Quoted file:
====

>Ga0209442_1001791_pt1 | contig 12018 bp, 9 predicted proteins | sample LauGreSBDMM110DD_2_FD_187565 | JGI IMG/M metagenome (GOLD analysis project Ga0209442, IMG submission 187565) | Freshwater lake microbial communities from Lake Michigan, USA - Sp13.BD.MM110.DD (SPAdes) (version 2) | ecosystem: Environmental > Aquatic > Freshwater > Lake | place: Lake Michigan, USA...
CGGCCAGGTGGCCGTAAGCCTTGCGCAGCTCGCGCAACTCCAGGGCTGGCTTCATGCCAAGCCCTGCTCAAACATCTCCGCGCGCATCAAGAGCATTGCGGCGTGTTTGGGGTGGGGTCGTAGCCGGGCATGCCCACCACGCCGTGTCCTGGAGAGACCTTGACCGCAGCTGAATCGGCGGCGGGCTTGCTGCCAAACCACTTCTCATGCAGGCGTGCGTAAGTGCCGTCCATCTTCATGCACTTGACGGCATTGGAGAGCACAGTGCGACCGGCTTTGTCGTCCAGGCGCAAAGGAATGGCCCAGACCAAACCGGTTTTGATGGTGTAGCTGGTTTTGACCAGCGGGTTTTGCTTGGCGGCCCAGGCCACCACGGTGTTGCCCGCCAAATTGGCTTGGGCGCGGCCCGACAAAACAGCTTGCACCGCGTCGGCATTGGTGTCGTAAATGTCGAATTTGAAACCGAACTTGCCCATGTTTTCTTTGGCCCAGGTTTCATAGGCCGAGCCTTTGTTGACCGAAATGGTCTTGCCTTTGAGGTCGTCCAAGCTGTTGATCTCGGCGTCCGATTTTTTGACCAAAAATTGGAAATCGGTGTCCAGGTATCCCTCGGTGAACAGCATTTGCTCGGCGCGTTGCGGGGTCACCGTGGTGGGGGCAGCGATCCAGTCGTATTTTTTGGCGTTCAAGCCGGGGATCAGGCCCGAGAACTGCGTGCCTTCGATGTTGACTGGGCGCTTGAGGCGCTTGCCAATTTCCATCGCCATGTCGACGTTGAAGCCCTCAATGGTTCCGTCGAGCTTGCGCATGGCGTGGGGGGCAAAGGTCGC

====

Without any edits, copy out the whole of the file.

>Ga0209442_1001791_pt1 | contig 12018 bp, 9 predicted proteins | sample LauGreSBDMM110DD_2_FD_187565 | JGI IMG/M metagenome (GOLD analysis project Ga0209442, IMG submission 187565) | Freshwater lake microbial communities from Lake Michigan, USA - Sp13.BD.MM110.DD (SPAdes) (version 2) | ecosystem: Environmental > Aquatic > Freshwater > Lake | place: Lake Michigan, USA...
CGGCCAGGTGGCCGTAAGCCTTGCGCAGCTCGCGCAACTCCAGGGCTGGCTTCATGCCAAGCCCTGCTCAAACATCTCCGCGCGCATCAAGAGCATTGCGGCGTGTTTGGGGTGGGGTCGTAGCCGGGCATGCCCACCACGCCGTGTCCTGGAGAGACCTTGACCGCAGCTGAATCGGCGGCGGGCTTGCTGCCAAACCACTTCTCATGCAGGCGTGCGTAAGTGCCGTCCATCTTCATGCACTTGACGGCATTGGAGAGCACAGTGCGACCGGCTTTGTCGTCCAGGCGCAAAGGAATGGCCCAGACCAAACCGGTTTTGATGGTGTAGCTGGTTTTGACCAGCGGGTTTTGCTTGGCGGCCCAGGCCACCACGGTGTTGCCCGCCAAATTGGCTTGGGCGCGGCCCGACAAAACAGCTTGCACCGCGTCGGCATTGGTGTCGTAAATGTCGAATTTGAAACCGAACTTGCCCATGTTTTCTTTGGCCCAGGTTTCATAGGCCGAGCCTTTGTTGACCGAAATGGTCTTGCCTTTGAGGTCGTCCAAGCTGTTGATCTCGGCGTCCGATTTTTTGACCAAAAATTGGAAATCGGTGTCCAGGTATCCCTCGGTGAACAGCATTTGCTCGGCGCGTTGCGGGGTCACCGTGGTGGGGGCAGCGATCCAGTCGTATTTTTTGGCGTTCAAGCCGGGGATCAGGCCCGAGAACTGCGTGCCTTCGATGTTGACTGGGCGCTTGAGGCGCTTGCCAATTTCCATCGCCATGTCGACGTTGAAGCCCTCAATGGTTCCGTCGAGCTTGCGCATGGCGTGGGGGGCAAAGGTCGC